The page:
A partnership between Thailand’s largest chemical company and a Japanese trading and investment house is shopping the region for an ethane cracker site.
Allenport’s Mon River Industrial Park in Washington County is one of three locations being evaluated by the group, which joins Bangkok-based PTT Global Chemical and Tokyo-based Marubeni Corp.
This is the third potential cracker project seriously considering the Appalachian region to capitalize on the supply of natural gas liquids, specifically ethane, that are abundant in parts of the Marcellus and Utica shale formations.
Royal Dutch Shell was the first company to announce it is evaluating the Horsehead Corp. complex in Potter Township, Beaver County, for a world-scale ethane cracker. The multibillion-dollar plant would convert ethane into ethylene, a feedstock for the petrochemical industry.
And last year, Brazilian company Odebrecht Organization said it had chosen Parkersburg, W.Va., to study as a site for its proposed Appalachian cracker facility, dubbed Project Ascent.
Both companies are still evaluating and haven't yet made their final decisions to build.
Shell’s spokeswoman Kim Wyndon said it’s too early in everyone’s evaluation process to speculate what impact three crackers would have on the region, if all are indeed built. She could only speak for Shell's motivation for choosing an Appalachian site.
“The supply was there and we knew we would have the workforce capabilities that were needed,” she said.
Odebrecht’s David Peebles, who is vice president of Ascent, said the addition of a third cracker project would start to create a concentration of ethane plants in the region and help drive a manufacturing renaissance here.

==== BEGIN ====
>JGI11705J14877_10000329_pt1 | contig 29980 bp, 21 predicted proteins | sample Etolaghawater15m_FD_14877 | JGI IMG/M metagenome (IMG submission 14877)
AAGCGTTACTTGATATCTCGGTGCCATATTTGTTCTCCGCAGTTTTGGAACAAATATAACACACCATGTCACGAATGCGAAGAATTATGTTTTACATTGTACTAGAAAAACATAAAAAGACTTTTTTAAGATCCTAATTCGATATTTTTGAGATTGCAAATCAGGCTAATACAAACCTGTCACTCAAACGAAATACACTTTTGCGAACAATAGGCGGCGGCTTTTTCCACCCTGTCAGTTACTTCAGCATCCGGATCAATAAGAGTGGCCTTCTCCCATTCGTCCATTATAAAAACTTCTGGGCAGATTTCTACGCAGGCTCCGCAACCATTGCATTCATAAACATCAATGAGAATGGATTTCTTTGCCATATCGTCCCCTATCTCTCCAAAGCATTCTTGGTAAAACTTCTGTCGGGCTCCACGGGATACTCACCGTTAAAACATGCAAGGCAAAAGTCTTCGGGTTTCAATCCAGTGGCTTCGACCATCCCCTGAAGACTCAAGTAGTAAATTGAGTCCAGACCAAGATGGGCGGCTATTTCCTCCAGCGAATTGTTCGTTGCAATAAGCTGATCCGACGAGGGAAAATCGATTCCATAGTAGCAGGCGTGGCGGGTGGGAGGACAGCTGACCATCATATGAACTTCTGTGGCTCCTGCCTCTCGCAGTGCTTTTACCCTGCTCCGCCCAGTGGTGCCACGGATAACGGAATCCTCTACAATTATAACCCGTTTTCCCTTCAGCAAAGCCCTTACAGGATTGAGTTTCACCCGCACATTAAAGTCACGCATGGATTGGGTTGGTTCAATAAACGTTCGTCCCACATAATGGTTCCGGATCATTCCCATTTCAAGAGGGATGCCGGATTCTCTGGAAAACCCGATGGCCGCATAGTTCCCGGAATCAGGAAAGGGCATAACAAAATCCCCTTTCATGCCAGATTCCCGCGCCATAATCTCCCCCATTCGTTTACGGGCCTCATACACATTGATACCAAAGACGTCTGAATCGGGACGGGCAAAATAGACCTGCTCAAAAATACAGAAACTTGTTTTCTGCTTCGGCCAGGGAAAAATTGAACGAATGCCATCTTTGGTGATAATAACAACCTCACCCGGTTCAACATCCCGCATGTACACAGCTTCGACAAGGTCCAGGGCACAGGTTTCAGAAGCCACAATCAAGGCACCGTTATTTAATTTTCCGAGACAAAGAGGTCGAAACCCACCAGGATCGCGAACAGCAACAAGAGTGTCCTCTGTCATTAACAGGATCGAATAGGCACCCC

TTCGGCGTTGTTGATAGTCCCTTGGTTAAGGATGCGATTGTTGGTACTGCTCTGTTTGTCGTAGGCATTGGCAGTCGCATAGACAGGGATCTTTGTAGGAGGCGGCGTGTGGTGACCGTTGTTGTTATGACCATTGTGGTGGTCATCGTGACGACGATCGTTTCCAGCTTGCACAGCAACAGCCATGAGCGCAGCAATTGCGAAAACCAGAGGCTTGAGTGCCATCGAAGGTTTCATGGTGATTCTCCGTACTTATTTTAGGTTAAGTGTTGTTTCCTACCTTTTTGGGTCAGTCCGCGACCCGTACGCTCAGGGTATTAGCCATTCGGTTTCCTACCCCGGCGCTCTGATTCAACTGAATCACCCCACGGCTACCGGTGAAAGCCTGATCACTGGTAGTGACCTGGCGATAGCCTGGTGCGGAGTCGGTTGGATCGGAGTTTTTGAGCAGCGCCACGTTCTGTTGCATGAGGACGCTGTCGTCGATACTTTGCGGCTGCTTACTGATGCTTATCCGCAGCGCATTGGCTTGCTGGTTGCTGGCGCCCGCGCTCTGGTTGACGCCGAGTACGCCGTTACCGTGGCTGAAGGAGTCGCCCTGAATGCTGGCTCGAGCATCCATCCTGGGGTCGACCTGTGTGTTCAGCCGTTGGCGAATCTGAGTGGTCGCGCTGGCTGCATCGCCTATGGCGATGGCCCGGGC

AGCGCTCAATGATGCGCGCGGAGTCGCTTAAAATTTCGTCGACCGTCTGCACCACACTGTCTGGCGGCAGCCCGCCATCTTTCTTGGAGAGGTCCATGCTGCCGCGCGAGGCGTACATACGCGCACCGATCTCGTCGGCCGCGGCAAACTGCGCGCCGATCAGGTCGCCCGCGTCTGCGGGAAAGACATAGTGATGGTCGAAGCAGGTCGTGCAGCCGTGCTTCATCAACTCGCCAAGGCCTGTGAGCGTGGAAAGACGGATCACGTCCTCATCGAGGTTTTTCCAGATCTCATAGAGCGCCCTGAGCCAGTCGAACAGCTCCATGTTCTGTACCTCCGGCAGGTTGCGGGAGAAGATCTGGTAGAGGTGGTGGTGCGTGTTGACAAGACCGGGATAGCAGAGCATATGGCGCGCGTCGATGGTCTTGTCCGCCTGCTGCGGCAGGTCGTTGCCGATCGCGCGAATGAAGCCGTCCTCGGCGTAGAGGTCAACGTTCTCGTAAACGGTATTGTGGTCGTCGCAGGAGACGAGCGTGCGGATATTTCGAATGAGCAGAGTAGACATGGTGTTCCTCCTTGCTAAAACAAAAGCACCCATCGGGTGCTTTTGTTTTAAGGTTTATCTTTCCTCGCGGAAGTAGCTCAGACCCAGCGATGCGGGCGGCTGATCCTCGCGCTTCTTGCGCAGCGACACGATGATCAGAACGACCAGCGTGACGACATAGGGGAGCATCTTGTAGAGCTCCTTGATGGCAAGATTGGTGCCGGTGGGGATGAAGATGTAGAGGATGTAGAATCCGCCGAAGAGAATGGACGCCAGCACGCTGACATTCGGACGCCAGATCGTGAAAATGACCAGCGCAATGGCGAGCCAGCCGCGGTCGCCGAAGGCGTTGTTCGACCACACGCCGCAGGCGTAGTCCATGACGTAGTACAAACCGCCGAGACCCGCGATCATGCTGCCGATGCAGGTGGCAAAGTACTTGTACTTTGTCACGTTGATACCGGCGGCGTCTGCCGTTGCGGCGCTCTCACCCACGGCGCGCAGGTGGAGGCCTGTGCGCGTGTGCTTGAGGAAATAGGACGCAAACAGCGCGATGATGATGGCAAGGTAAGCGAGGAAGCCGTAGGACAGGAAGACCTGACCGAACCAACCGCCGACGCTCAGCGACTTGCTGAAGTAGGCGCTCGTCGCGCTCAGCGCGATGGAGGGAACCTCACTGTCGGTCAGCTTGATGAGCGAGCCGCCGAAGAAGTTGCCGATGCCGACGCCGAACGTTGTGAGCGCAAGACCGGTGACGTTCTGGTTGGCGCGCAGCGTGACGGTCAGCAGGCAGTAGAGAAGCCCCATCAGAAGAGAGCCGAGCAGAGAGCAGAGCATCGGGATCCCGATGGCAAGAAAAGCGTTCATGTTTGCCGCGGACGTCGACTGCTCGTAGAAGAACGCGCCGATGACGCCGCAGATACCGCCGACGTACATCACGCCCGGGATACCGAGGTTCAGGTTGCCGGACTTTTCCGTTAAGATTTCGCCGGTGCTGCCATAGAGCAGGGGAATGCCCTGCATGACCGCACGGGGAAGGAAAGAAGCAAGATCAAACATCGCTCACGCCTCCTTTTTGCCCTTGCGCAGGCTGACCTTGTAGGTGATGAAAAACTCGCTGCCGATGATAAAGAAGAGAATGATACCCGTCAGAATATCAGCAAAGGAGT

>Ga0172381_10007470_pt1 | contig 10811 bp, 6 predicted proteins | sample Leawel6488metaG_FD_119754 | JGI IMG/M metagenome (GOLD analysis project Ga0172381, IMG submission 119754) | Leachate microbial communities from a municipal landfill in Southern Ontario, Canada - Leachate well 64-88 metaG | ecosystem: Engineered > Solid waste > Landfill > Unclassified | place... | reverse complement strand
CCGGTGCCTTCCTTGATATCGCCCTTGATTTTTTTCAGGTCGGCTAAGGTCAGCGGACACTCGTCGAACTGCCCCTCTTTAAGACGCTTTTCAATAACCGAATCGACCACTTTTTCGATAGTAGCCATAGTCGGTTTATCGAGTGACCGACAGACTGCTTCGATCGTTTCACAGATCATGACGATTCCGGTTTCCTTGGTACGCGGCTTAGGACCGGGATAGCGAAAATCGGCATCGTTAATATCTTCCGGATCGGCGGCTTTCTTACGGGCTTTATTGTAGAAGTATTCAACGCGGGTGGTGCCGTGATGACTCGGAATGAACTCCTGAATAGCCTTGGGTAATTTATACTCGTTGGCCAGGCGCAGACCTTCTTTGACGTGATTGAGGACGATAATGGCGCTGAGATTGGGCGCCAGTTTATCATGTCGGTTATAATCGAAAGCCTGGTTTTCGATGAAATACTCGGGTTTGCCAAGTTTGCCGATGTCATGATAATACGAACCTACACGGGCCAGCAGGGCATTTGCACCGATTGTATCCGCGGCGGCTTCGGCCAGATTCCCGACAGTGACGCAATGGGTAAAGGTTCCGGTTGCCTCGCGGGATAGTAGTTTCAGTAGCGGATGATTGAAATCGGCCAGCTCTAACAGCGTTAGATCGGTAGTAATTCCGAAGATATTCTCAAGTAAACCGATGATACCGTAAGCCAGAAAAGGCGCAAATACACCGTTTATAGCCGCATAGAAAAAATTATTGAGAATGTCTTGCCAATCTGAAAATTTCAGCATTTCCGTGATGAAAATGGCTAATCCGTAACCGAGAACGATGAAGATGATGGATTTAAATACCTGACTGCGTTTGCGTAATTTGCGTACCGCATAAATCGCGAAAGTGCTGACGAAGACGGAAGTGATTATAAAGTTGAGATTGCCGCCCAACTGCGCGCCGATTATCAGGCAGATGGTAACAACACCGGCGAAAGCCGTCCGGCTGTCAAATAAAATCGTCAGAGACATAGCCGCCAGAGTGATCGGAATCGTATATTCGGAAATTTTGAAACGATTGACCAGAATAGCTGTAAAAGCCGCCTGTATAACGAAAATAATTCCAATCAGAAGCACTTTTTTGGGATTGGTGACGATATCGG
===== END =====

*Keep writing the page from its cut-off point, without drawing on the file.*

“This is like the Sillicon Valley for the polymer industry,” he said.
Sources familiar with the PTT-Marubeni effort, who requested to remain anonymous, confirmed the group has been looking at the Tri-State area for the better part of a year.
The evaluation process has clued in state and local economic development officials, as well as the environmental regulators and transportation interests, they said
Aside from Allenport, a site in West Virginia and another in Ohio are on the table for the PTT-Marubeni project, sources said. The three states have competed fiercely for the other two major cracker projects.
The 400-acre Allenport location is the former home of Wheeling Pittsburgh Steel. It has 16 buildings once used in manufacturing and for warehousing, and barge and rail access. In 2012, the industrial park was designated a Keystone Opportunity Expansion Zone, a state classification that grants companies that locate there tax exemptions and abatement for 10 years.
Joel Kreider, a director with real estate firm Newmark Grubb Knight Frank who represents the property, declined to comment.
PTT Global Chemical’s outgoing president and CEO Bowon Vongsinudom told Chemical Week magazine in July that his company was in discussions about a U.S. cracker and resins project that would use Marcellus Shale gas as a feedstock.
With revenue of $17.7 billion during the past fiscal year, PTT is on a growth path. While only about 2 percent of its sales came from the U.S. last year, Mr. Vongsinudom told the trade publication that the firm wants to have a strong manufacturing base outside of Thailand and is looking at the United States as a target for expansion.
For its part, Marubeni already is active in North America and has a stake in several U.S. shale plays through joint venture partnerships in the Niobrara and the Eagle Ford shales.
Energy is a growing part of the Japanese company’s revenue stream. In 2013, energy accounted for 27 percent of Marubeni’s revenue, a close second to the company’s largest money maker, agriculture.
PTT and Marubeni already are working together in Asia. The duo signed an agreement last year to jointly develop new power plant projects in Thailand and neighboring countries.
Anya Litvak: firstname.lastname@example.org or 412-263-1455.